I didn’t say that people didn’t retire to places where the overall tax bite is lower. Of course they do. That’s why everybody leaves NJ as soon as they retire. I said they didn’t select the state to retire to based on the tax structure. That is, I don’t think they’re saying “we’ll end up paying the same amount of tax in state A and in state B, but let’s go to state B because our taxes will primarily be in the form of sales tax, which we prefer to “confiscatory” income tax.” (As if the state isn’t confiscating your money every time you pay for something with money that you’ve already paid federal tax on.)

    You can easily structure your 401(k) so it doesn’t “throw off taxable interest and dividends.” Then you only pay taxes (15%) on your capital gains. You can have a huge capital gains income (vs.earned income) and pay only 15% in taxes if you live in a state that relies primarily on income tax for revenue. But if you live in a state with substantial property taxes and sales tax, you will have to turn around and pay tax on that money again. And if you’re an 80 year old widow living on social security, you’ll be paying the same taxes (property and sales) at exactly same rate as the millionaire across town. The only progressive tax is income tax. All others are regressive. That’s not “conservative vs liberal.” Those are just the facts.

  7. Capt. Father Warren says:

    The original premise of the article was that the lottery is a tax on the poor that makes the state’s overall tax burden more regressive.

    The lottery [whether a good or bad idea] is not a tax. No one puts a gun to the head of a lottery player. However, don’t pay your taxes and figuratively, the Government will do just that.

    So, I think David’s original point is that the article author was creating a premise to support a preconceived notion.

  8. Catholic Mom says:

    Of course no one puts a gun to your head to play the lottery. Just like the famous quote that “the law, in its majestic equality, forbids both rich and poor from sleeping under bridges.”

    Rich people do not play the lottery. Even the middle class is not a major supporter. Why would they be? They can realistically dream of owning a house, or buying a boat, or vacationing in the Carribean, or enjoying themselves in retirement, or sending their kids to a private school, or a million other things. But the vast majority of these things are infinitely out of the reach of the poor and the working poor. They can’t even *fantasize* about such things happening without a “deus ex machina” such as winning the lottery. And the people who run the lottery know this and relentlessly market this fantasy. Thus they are able to induce the poor, the uneducated, the hopeless, to part with a few dollars that they can so little afford to spare.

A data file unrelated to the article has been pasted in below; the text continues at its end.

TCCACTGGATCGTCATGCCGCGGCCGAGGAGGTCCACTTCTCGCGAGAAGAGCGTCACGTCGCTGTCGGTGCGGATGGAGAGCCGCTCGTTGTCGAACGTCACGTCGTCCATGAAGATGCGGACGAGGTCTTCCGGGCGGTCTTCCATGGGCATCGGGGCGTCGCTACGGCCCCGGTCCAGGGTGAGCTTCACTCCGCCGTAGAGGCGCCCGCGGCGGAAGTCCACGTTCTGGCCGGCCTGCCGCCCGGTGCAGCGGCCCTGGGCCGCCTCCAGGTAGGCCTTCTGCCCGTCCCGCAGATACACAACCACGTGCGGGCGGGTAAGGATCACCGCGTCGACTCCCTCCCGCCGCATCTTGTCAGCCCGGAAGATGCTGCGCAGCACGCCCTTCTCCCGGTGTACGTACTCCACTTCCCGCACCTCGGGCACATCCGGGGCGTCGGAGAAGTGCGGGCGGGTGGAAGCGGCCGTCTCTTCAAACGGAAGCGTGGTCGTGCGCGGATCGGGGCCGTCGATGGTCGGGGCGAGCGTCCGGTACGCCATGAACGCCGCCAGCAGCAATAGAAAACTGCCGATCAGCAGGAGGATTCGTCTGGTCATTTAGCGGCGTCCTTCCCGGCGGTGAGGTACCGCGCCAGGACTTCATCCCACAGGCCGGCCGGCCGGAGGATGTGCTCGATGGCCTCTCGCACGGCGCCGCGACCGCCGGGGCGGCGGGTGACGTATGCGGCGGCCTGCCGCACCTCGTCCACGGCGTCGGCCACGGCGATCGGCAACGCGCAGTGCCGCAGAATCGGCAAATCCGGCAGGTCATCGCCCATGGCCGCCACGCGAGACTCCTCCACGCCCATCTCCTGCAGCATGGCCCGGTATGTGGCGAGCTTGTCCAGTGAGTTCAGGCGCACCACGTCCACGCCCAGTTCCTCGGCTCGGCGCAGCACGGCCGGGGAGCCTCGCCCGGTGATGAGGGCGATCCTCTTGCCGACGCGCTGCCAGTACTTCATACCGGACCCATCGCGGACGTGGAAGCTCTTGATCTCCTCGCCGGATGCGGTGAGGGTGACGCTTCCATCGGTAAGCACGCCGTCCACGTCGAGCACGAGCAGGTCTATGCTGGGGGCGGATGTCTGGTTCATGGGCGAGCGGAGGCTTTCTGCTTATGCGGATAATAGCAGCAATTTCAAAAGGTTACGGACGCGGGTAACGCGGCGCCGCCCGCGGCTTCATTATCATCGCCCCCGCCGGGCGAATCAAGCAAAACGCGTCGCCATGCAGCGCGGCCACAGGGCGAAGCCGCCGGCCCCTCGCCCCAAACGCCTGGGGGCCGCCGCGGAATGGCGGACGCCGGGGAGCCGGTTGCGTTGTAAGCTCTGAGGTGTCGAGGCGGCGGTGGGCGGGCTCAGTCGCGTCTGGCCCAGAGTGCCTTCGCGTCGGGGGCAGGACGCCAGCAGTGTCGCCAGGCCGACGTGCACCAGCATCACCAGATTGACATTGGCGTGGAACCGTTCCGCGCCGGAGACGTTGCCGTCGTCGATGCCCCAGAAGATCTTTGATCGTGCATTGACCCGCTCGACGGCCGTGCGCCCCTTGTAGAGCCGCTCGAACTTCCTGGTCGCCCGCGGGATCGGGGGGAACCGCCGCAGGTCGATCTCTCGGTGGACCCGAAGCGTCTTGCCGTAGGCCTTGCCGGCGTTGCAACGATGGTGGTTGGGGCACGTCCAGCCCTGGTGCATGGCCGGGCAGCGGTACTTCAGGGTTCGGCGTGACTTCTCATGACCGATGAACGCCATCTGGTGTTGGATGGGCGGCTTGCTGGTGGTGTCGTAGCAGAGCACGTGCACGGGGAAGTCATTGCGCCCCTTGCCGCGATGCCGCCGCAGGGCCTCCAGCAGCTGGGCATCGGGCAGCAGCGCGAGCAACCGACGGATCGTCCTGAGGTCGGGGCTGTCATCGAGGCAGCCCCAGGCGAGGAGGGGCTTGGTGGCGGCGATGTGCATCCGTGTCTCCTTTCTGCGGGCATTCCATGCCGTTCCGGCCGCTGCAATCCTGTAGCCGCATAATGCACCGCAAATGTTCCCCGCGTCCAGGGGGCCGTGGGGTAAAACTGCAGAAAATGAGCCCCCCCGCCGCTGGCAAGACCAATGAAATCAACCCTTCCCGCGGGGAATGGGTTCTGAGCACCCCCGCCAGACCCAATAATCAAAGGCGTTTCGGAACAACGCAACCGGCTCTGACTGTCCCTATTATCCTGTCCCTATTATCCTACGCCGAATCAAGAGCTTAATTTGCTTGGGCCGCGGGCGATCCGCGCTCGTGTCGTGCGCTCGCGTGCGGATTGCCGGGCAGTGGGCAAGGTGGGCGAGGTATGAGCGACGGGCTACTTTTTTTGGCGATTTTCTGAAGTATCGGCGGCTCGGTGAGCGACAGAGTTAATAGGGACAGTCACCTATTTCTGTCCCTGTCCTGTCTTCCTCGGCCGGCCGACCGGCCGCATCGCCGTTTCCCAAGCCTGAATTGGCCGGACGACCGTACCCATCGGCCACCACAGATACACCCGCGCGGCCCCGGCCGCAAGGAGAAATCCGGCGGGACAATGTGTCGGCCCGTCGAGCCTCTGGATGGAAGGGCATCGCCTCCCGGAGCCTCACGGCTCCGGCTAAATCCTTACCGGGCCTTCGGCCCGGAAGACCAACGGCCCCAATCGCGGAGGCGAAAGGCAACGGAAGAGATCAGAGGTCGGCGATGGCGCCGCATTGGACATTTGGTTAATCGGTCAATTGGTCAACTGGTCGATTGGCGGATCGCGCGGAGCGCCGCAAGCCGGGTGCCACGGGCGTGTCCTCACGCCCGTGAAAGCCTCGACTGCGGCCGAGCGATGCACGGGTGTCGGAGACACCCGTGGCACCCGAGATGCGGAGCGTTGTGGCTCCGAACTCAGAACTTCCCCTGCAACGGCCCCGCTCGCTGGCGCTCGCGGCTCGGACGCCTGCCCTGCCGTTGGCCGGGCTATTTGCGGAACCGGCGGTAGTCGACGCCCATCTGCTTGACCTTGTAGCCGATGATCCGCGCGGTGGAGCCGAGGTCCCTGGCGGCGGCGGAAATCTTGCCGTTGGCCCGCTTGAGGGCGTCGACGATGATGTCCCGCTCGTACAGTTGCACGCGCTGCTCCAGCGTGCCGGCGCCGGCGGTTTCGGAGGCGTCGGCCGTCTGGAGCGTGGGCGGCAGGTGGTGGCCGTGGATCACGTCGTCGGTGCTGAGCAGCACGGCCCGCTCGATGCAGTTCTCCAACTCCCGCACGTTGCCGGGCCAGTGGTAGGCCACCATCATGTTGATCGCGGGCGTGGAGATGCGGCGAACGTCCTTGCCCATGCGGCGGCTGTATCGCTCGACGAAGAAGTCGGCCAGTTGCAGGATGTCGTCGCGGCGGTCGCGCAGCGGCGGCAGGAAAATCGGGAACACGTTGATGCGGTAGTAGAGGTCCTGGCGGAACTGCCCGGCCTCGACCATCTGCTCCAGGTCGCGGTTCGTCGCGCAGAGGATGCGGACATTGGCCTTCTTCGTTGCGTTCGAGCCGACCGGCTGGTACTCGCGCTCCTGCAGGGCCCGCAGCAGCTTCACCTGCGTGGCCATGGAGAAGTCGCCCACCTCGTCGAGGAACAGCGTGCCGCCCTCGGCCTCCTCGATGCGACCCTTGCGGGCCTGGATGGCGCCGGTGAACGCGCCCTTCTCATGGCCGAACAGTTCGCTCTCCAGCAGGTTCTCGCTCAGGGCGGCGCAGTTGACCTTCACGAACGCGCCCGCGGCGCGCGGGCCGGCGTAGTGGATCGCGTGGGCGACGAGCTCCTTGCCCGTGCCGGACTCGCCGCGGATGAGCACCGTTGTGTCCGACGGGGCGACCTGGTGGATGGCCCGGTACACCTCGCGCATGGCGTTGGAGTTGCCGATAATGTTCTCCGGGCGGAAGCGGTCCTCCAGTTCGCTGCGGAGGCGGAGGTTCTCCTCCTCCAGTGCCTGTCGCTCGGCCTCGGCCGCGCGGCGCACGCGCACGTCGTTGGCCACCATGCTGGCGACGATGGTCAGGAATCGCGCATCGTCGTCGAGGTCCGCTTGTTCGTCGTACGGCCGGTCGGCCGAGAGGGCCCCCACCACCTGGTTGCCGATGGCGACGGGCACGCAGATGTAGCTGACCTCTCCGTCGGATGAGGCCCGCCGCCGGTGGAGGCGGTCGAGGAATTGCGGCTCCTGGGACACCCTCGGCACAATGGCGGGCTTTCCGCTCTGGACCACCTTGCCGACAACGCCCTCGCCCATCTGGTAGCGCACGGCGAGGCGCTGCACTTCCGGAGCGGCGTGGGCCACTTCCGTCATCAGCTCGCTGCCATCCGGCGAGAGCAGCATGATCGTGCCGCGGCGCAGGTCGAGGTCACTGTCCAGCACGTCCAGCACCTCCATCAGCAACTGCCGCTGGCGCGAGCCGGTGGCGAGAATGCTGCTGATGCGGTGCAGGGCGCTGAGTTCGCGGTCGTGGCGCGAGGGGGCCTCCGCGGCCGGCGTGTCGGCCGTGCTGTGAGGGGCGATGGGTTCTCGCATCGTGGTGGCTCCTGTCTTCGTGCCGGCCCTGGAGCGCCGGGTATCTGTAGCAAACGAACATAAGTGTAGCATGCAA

Sure, nobody holds a gun to anybody’s head to get them to buy a lottery ticket. And nobody holds a gun to somebody’s head to get them to use drugs. But lottery promoters and drug dealers have a lot in common.

  9. Franz says:

    Actually, I once heard someone say that the lottery is “a tax on stupidity.”

  10. Sarah says:

    RE: “Rich people do not play the lottery.”

    Not true — plenty of rich people happily purchase lottery tickets. Why, I don’t know. It’s fun and they like it, I guess.

    I personally do not approve morally of the existence of a *state-run* lottery. I think it is wrong for the state government to be engaged in encouraging gambling.

    Plus, those who are harmed by the lottery are typically the desperate and the naive — and those two groups of people rarely have the freedom to play games with money.

  11. Catholic Mom says:

    I don’t know what you mean by “plenty” but I’ll be willing to wager $1k that it’s a tiny percentage. 🙂

    I live in a town full of very rich people and have worked in the major industry centered here (financial services) and have gotten to rub shoulders on a daily basis with a *lot* of rich people and I cannot recall a single one ever having bought (or at least admitted to having bought) a lottery ticket. Some of them go to Atlantic City and gamble because they’re suckered in by the sycophancy (if there is such a word) of the casinos that make it seem like certain kinds of gambling is the hallmark of the very rich, but these are mostly people who came from working class backgrounds and still get a kick out of flaunting their financial status. They certainly don’t need the money they win (if any) and they certainly aren’t spending more than they would for a night out in Manhattan, which they are well able to afford.

    On the other hand, the secretaries or janitors almost always have some kind of combined lottery pool going and it provides a ready source of fantasy/hope. I remember one guy telling me that he really hoped he would be able to send his daughter to college “if he hit the lottery.” He was praying for it, as it happens.

  12. Sarah says:

    RE: “I don’t know what you mean by “plenty” . . .

    More than “Rich people do not play the lottery.”

  13. Catholic Mom says:

    A statement in the simple present tense about a group of people such as “rich people do not play the lottery” is generally intended to mean that such behavior does not characterize the group as a class. It would be virtually impossible to say that no member of a class throughout history has ever engaged in a particular behavior.

    Let me put it this way, if the lottery had to depend on rich people for its revenue, I doubt it would be worth buying even one of those little machines that the numbers pop up on.